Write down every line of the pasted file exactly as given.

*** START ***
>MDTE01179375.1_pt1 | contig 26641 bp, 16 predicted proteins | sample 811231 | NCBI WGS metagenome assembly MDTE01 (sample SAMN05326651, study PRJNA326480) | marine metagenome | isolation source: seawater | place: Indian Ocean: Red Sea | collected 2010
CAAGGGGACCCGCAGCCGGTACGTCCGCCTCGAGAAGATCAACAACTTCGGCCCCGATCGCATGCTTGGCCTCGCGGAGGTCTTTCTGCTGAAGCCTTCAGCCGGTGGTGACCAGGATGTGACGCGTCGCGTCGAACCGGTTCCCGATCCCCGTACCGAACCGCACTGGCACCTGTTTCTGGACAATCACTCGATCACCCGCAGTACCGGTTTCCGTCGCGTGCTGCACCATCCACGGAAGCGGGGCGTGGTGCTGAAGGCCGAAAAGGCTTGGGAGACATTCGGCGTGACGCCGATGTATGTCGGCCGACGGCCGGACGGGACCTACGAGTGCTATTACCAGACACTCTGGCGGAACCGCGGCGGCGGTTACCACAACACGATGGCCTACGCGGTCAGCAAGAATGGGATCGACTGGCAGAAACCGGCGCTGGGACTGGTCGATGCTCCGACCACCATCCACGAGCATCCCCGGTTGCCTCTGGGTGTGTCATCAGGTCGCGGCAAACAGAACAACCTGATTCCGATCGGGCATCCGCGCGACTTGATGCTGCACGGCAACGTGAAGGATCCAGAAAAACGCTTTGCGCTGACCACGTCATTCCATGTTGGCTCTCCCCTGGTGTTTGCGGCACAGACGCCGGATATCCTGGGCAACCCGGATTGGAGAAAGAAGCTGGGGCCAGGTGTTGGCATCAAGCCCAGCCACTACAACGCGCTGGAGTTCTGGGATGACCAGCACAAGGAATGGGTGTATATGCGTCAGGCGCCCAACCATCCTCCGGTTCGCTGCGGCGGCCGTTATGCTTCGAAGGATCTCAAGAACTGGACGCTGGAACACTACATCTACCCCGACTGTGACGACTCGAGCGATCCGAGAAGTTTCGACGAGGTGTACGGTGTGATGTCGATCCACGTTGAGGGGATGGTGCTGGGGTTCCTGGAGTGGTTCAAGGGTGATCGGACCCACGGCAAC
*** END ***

>MDTE01179375.1_pt1 | contig 26641 bp, 16 predicted proteins | sample 811231 | NCBI WGS metagenome assembly MDTE01 (sample SAMN05326651, study PRJNA326480) | marine metagenome | isolation source: seawater | place: Indian Ocean: Red Sea | collected 2010
CAAGGGGACCCGCAGCCGGTACGTCCGCCTCGAGAAGATCAACAACTTCGGCCCCGATCGCATGCTTGGCCTCGCGGAGGTCTTTCTGCTGAAGCCTTCAGCCGGTGGTGACCAGGATGTGACGCGTCGCGTCGAACCGGTTCCCGATCCCCGTACCGAACCGCACTGGCACCTGTTTCTGGACAATCACTCGATCACCCGCAGTACCGGTTTCCGTCGCGTGCTGCACCATCCACGGAAGCGGGGCGTGGTGCTGAAGGCCGAAAAGGCTTGGGAGACATTCGGCGTGACGCCGATGTATGTCGGCCGACGGCCGGACGGGACCTACGAGTGCTATTACCAGACACTCTGGCGGAACCGCGGCGGCGGTTACCACAACACGATGGCCTACGCGGTCAGCAAGAATGGGATCGACTGGCAGAAACCGGCGCTGGGACTGGTCGATGCTCCGACCACCATCCACGAGCATCCCCGGTTGCCTCTGGGTGTGTCATCAGGTCGCGGCAAACAGAACAACCTGATTCCGATCGGGCATCCGCGCGACTTGATGCTGCACGGCAACGTGAAGGATCCAGAAAAACGCTTTGCGCTGACCACGTCATTCCATGTTGGCTCTCCCCTGGTGTTTGCGGCACAGACGCCGGATATCCTGGGCAACCCGGATTGGAGAAAGAAGCTGGGGCCAGGTGTTGGCATCAAGCCCAGCCACTACAACGCGCTGGAGTTCTGGGATGACCAGCACAAGGAATGGGTGTATATGCGTCAGGCGCCCAACCATCCTCCGGTTCGCTGCGGCGGCCGTTATGCTTCGAAGGATCTCAAGAACTGGACGCTGGAACACTACATCTACCCCGACTGTGACGACTCGAGCGATCCGAGAAGTTTCGACGAGGTGTACGGTGTGATGTCGATCCACGTTGAGGGGATGGTGCTGGGGTTCCTGGAGTGGTTCAAGGGTGATCGGACCCACGGCAAC